Understanding Cybersecurity in the Boardroom
Making More Informed Security Decisions; Bringing Security Experts on the Board; A Cybersecurity Curriculum;
When a cyberattack brings down service for a number of highly trafficked sites these days, it still makes front-page news but is no longer considered a unique or rare occurrence. Case in point: the massive distributed denial of service (DDoS) attack on October 21, 2016, that halted people's everyday activities - from online shopping to accessing digital music, news and social media sites - across Europe and the U.S. for much of the day.
The numerous websites that were affected certainly are not alone. Businesses and organizations of all kinds - from banks and department stores to manufacturers and political parties - have fallen victim to attacks by hackers, compromising millions of accounts. And the costs of these attacks are staggering: The global economy spends an estimated $445 billion annually to detect and address cyberattacks, according to the World Economic Forum.
The frequency of attacks underscores three basic facts about the state of our digital world: The web is fragile, the forces determined to disrupt it are more powerful than we think, and companies of all types and sizes need to have a strong cybersecurity plan in place.
So how are companies responding to this growing, clear and present threat? What once seemed an IT department concern now envelops all levels of management - including the full C-suite and the board of directors. As part of their responsibility for company oversight, boards must take the same vigorous, skeptical and methodical approach to cybersecurity that the audit committee employs when it examines the company's financial statements.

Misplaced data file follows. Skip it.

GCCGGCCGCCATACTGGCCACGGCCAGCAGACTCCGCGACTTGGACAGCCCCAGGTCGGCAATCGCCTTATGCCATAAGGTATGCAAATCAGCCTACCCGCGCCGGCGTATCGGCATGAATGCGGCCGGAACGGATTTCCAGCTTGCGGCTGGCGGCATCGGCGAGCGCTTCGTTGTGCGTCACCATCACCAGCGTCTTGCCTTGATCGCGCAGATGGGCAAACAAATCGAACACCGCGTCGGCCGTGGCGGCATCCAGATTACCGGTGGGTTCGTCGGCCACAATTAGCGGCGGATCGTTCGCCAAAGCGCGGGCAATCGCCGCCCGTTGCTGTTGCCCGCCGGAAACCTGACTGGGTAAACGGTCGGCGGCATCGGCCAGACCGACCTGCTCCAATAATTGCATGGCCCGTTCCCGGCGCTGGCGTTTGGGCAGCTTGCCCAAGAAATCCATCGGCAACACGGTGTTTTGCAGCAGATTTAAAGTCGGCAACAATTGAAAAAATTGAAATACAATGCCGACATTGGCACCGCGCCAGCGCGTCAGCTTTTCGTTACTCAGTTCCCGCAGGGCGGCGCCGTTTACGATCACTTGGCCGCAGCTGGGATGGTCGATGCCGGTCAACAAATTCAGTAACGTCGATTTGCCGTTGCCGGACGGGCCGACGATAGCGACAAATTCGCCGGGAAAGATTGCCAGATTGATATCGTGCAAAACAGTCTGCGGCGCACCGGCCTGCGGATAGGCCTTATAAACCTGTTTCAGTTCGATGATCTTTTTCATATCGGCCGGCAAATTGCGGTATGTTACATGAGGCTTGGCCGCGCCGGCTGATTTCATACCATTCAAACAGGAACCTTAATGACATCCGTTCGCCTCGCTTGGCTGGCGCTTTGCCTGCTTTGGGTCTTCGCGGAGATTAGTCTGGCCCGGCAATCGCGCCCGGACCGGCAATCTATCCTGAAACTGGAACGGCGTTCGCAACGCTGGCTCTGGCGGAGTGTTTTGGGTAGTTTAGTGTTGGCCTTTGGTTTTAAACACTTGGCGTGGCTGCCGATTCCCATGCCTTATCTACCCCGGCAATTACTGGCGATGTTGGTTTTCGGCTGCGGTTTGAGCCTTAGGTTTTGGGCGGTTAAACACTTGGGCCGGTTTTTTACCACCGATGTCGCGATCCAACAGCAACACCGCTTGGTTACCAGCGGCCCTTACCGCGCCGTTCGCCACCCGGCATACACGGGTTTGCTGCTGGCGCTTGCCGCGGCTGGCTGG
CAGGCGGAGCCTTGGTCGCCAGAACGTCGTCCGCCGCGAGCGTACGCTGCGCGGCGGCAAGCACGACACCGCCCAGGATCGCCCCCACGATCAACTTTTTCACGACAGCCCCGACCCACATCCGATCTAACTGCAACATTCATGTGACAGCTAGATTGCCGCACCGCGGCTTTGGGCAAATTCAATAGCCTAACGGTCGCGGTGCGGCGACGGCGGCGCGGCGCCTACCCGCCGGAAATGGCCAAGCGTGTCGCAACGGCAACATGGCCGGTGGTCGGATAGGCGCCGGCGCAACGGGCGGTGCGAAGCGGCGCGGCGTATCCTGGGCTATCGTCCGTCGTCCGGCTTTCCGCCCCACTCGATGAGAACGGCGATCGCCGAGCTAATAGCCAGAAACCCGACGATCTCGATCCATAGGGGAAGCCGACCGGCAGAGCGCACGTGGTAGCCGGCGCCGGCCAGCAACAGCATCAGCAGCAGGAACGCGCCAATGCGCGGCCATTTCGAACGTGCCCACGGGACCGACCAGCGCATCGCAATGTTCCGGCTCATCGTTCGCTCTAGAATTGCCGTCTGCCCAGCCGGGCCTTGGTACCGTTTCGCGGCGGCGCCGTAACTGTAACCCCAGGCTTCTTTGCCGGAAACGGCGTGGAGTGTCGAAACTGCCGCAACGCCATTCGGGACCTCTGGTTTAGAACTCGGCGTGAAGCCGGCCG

"The first thing the board has to recognize is that cybersecurity is a whole-of-the-company problem," says Richard A. Clarke, the former national coordinator for U.S. Security, Infrastructure Protection and Counterterrorism. "It's not only a problem for the CIO or the CISO."
Making More Informed Security Decisions
Many boards of directors, however, feel that their lack of technical and security expertise keeps them from understanding the issues enough to make effective funding and business decisions related to cybersecurity.
What can they do to gain a better grasp of the issues? Like many experts, Clarke, who held national security positions under Presidents Ronald Reagan, George H.W. Bush, Bill Clinton and George W. Bush, says the place to start is the National Institute of Standards and Technology (NIST), which has created a program aimed at managing and reducing cybersecurity risk.
The program started in February 2014 in response to a presidential executive order that called for the development of ways to improve the country's cybersecurity infrastructure. Following a yearlong, collaborative exercise with members of industry, academia and government, NIST produced a set of cybersecurity standards and best practices, referred to as the NIST Framework. In addition to helping organizations manage and reduce risks, the NIST Framework is designed to define and communicate the issues in ways every employee can understand.
"The NIST Framework is a good way for directors to think about security vulnerability," says Scott Petry, co-founder and CEO of Authentic8. "Among other things, it provides board members who don't have a technical background a means to communicate with their technical people and structure solutions."
The framework, which covers ways to identify, protect, detect, respond and recover, emphasizes that it is not a one-size-fits-all approach. It contains a variety of voluntary guidelines, among them are ones that urge companies to start by taking a hard look at their current cybersecurity posture, describe the state they'd like to achieve, identify and prioritize opportunities for improvement, assess progress and regularly communicate among internal and external stakeholders.